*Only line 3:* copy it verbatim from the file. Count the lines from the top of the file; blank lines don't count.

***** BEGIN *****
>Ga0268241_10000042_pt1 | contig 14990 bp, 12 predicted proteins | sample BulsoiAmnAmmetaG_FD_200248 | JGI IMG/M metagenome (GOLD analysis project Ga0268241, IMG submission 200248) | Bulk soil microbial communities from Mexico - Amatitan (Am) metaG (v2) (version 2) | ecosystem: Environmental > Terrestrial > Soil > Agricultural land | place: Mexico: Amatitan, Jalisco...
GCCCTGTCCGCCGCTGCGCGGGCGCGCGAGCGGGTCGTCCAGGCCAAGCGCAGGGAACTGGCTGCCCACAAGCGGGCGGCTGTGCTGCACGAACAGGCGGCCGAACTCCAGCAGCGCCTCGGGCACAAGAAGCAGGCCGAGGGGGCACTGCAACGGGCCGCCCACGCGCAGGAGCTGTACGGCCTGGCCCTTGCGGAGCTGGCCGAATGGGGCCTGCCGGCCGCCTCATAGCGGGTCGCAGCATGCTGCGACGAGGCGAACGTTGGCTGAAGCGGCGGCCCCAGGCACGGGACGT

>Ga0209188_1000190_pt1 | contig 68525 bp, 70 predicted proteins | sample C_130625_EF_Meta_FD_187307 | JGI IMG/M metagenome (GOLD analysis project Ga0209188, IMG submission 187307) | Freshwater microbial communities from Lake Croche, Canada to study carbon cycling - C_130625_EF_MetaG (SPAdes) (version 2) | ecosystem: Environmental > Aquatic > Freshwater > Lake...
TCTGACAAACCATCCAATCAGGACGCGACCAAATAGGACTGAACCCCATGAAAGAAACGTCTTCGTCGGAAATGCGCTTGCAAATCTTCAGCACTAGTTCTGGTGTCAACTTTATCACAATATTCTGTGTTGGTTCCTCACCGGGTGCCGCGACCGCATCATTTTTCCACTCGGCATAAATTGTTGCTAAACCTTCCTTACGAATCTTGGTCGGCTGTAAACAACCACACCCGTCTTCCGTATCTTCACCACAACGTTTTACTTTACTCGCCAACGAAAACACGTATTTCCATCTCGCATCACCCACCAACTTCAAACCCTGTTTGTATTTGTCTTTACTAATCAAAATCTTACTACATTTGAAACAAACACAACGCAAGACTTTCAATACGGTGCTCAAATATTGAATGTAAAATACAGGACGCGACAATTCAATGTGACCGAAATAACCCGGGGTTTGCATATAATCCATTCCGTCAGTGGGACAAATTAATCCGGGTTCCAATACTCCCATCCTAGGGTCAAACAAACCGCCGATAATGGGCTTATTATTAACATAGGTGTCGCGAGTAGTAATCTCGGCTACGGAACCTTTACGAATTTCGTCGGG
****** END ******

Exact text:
>Ga0209188_1000190_pt1 | contig 68525 bp, 70 predicted proteins | sample C_130625_EF_Meta_FD_187307 | JGI IMG/M metagenome (GOLD analysis project Ga0209188, IMG submission 187307) | Freshwater microbial communities from Lake Croche, Canada to study carbon cycling - C_130625_EF_MetaG (SPAdes) (version 2) | ecosystem: Environmental > Aquatic > Freshwater > Lake...